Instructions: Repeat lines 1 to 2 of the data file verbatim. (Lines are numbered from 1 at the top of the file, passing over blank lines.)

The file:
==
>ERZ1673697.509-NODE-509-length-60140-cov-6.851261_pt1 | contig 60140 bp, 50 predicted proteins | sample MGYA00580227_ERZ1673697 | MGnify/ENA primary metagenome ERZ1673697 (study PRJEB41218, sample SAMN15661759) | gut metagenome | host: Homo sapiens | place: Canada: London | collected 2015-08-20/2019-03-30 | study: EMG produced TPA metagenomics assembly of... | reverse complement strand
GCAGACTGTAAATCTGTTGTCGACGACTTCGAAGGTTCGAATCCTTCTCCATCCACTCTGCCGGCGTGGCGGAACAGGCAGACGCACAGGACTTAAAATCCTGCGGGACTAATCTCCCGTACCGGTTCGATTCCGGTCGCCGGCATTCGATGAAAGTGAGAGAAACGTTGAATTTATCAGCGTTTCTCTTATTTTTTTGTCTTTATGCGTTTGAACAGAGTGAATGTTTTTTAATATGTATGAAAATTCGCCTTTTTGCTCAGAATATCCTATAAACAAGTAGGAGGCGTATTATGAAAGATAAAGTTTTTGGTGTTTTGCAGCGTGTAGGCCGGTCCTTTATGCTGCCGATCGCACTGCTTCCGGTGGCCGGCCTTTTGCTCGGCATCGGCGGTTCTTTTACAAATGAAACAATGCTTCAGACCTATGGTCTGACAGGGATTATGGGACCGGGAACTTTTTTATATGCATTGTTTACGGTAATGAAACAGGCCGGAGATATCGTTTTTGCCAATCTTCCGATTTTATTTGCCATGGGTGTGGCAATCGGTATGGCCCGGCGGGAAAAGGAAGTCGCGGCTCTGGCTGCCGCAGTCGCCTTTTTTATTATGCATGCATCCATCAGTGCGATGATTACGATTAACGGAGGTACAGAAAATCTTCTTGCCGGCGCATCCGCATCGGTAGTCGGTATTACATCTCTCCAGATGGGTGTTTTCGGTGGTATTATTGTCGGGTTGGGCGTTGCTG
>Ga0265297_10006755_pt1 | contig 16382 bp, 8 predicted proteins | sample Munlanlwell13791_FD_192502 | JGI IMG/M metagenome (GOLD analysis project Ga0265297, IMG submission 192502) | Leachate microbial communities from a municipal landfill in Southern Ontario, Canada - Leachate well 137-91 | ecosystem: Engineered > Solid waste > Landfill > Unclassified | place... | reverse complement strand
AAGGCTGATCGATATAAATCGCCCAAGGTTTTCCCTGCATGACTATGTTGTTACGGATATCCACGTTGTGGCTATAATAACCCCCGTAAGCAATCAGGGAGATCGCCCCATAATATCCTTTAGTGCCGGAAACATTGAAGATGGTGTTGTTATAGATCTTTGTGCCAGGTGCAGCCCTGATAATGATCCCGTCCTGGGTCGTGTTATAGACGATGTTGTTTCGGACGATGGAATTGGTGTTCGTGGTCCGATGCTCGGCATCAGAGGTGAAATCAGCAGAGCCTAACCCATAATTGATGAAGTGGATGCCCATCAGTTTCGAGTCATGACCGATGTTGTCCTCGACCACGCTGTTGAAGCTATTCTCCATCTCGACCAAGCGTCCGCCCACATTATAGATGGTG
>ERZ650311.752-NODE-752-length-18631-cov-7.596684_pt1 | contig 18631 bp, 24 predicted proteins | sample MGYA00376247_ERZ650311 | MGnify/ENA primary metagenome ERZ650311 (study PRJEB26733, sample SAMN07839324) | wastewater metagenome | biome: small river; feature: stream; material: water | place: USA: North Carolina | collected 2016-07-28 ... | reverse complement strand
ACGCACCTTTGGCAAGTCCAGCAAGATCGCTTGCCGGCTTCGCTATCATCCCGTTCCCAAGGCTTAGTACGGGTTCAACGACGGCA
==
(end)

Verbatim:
>ERZ1673697.509-NODE-509-length-60140-cov-6.851261_pt1 | contig 60140 bp, 50 predicted proteins | sample MGYA00580227_ERZ1673697 | MGnify/ENA primary metagenome ERZ1673697 (study PRJEB41218, sample SAMN15661759) | gut metagenome | host: Homo sapiens | place: Canada: London | collected 2015-08-20/2019-03-30 | study: EMG produced TPA metagenomics assembly of... | reverse complement strand
GCAGACTGTAAATCTGTTGTCGACGACTTCGAAGGTTCGAATCCTTCTCCATCCACTCTGCCGGCGTGGCGGAACAGGCAGACGCACAGGACTTAAAATCCTGCGGGACTAATCTCCCGTACCGGTTCGATTCCGGTCGCCGGCATTCGATGAAAGTGAGAGAAACGTTGAATTTATCAGCGTTTCTCTTATTTTTTTGTCTTTATGCGTTTGAACAGAGTGAATGTTTTTTAATATGTATGAAAATTCGCCTTTTTGCTCAGAATATCCTATAAACAAGTAGGAGGCGTATTATGAAAGATAAAGTTTTTGGTGTTTTGCAGCGTGTAGGCCGGTCCTTTATGCTGCCGATCGCACTGCTTCCGGTGGCCGGCCTTTTGCTCGGCATCGGCGGTTCTTTTACAAATGAAACAATGCTTCAGACCTATGGTCTGACAGGGATTATGGGACCGGGAACTTTTTTATATGCATTGTTTACGGTAATGAAACAGGCCGGAGATATCGTTTTTGCCAATCTTCCGATTTTATTTGCCATGGGTGTGGCAATCGGTATGGCCCGGCGGGAAAAGGAAGTCGCGGCTCTGGCTGCCGCAGTCGCCTTTTTTATTATGCATGCATCCATCAGTGCGATGATTACGATTAACGGAGGTACAGAAAATCTTCTTGCCGGCGCATCCGCATCGGTAGTCGGTATTACATCTCTCCAGATGGGTGTTTTCGGTGGTATTATTGTCGGGTTGGGCGTTGCTG